To contact the editor responsible for this story: Ryan Tuck at email@example.com
The corporate governance update is available at http://www.centerforcapitalmarkets.com/wp-content/uploads/2015/01/021874_ProxyAdvisory_final.pdf.
All Bloomberg BNA treatises are available on standing order, which ensures you will always receive the most current edition of the book or supplement of the title you have ordered from Bloomberg BNA’s book division. As soon as a new supplement or edition is published (usually annually) for a title you’ve previously purchased and requested to be placed on standing order, we’ll ship it to you to review for 30 days without any obligation. During this period, you can either (a) honor the invoice and receive a 5% discount (in addition to any other discounts you may qualify for) off the then-current price of the update, plus shipping and handling or (b) return the book(s), in which case, your invoice will be cancelled upon receipt of the book(s). Call us for a prepaid UPS label for your return. It’s as simple and easy as that. Most importantly, standing orders mean you will never have to worry about the timeliness of the information you’re relying on. And, you may discontinue standing orders at any time by contacting us at 1.800.960.1220 or by sending an email to firstname.lastname@example.org.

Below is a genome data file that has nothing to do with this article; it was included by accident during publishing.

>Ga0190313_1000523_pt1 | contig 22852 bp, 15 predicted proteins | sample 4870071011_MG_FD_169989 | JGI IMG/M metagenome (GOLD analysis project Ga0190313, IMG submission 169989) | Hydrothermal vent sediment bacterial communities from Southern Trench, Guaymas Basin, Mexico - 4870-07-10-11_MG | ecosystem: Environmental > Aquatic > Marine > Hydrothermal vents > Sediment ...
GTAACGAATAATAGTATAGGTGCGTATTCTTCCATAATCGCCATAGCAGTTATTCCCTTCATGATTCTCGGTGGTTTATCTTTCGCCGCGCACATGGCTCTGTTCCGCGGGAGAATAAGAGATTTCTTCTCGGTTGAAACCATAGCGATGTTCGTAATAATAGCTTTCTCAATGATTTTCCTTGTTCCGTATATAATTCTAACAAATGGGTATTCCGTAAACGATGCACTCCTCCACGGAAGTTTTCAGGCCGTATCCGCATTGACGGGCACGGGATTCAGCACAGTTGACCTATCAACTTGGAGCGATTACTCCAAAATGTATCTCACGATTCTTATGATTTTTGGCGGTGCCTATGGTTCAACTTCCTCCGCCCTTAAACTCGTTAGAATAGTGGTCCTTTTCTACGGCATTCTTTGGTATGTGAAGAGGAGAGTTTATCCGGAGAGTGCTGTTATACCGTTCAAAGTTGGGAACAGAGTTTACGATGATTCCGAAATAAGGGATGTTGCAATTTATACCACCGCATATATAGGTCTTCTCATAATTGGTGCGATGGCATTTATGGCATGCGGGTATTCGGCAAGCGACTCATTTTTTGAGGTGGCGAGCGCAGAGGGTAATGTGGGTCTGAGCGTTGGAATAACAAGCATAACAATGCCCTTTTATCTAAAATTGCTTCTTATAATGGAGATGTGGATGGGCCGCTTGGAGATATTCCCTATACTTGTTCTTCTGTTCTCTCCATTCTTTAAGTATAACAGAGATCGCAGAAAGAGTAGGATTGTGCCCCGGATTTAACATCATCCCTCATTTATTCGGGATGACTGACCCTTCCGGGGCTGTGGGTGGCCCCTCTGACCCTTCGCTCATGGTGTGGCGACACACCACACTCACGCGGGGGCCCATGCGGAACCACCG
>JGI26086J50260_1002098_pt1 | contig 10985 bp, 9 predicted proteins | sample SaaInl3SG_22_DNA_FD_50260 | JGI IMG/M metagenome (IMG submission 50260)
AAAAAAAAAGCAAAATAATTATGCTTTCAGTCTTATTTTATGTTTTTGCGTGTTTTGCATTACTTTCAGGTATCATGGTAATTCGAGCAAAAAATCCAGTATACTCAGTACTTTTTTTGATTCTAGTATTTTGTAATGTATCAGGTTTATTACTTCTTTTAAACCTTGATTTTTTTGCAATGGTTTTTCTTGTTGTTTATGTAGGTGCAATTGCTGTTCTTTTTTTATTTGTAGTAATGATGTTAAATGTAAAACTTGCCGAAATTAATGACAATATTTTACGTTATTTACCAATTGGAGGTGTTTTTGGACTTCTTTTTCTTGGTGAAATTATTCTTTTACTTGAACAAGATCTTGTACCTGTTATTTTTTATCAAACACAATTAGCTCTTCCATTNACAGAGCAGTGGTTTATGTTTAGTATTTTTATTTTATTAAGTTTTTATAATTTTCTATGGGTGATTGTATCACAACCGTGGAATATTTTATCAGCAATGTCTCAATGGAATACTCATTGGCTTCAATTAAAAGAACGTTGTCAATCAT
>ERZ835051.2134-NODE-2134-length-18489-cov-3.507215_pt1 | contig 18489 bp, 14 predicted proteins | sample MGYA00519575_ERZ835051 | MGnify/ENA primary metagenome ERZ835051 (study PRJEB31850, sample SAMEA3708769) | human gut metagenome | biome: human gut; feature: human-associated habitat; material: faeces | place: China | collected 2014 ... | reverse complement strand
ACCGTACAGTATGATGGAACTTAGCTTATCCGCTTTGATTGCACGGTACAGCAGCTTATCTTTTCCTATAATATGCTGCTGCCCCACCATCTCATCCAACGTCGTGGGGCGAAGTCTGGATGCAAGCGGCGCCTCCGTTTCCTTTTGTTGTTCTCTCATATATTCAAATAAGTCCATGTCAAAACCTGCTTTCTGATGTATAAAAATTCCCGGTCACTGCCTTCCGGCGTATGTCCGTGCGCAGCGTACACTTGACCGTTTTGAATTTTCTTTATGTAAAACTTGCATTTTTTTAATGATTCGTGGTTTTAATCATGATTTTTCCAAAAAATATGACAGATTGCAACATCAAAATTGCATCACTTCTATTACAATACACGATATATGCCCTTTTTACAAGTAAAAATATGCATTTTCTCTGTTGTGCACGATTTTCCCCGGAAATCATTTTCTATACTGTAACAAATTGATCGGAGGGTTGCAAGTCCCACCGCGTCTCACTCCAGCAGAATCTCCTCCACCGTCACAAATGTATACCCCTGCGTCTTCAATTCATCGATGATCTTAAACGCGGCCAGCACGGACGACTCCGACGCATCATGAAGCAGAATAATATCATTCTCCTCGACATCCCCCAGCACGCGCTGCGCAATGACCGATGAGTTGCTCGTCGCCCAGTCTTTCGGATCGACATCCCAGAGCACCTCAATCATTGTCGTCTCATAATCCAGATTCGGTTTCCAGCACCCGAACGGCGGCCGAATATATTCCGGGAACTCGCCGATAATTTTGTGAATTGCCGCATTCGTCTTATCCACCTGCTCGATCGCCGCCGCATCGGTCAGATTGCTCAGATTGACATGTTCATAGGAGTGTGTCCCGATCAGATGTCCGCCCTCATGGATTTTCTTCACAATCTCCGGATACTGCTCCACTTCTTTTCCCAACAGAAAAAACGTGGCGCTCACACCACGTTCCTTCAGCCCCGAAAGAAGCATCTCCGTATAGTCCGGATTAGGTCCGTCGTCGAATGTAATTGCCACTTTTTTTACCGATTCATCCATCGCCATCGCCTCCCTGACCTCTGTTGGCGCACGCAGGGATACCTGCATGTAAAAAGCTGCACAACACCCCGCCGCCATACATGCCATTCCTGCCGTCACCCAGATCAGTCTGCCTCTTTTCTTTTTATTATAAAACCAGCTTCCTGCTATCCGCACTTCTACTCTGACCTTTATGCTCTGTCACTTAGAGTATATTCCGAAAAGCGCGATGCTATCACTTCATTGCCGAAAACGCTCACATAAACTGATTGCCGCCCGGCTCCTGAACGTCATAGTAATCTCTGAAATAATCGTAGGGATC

Put me on standing order at a 5% discount off list price of all future updates, in addition to any other discounts I may quality for. (Returnable within 30 days.)
Notify me when updates are available (No standing order will be created).
This Bloomberg BNA report is available on standing order, which ensures you will all receive the latest edition. This report is updated annually and we will send you the latest edition once it has been published. By signing up for standing order you will never have to worry about the timeliness of the information you need. And, you may discontinue standing orders at any time by contacting us at 1.800.372.1033, option 5, or by sending us an email to email@example.com.
Put me on standing order
Notify me when new releases are available (no standing order will be created)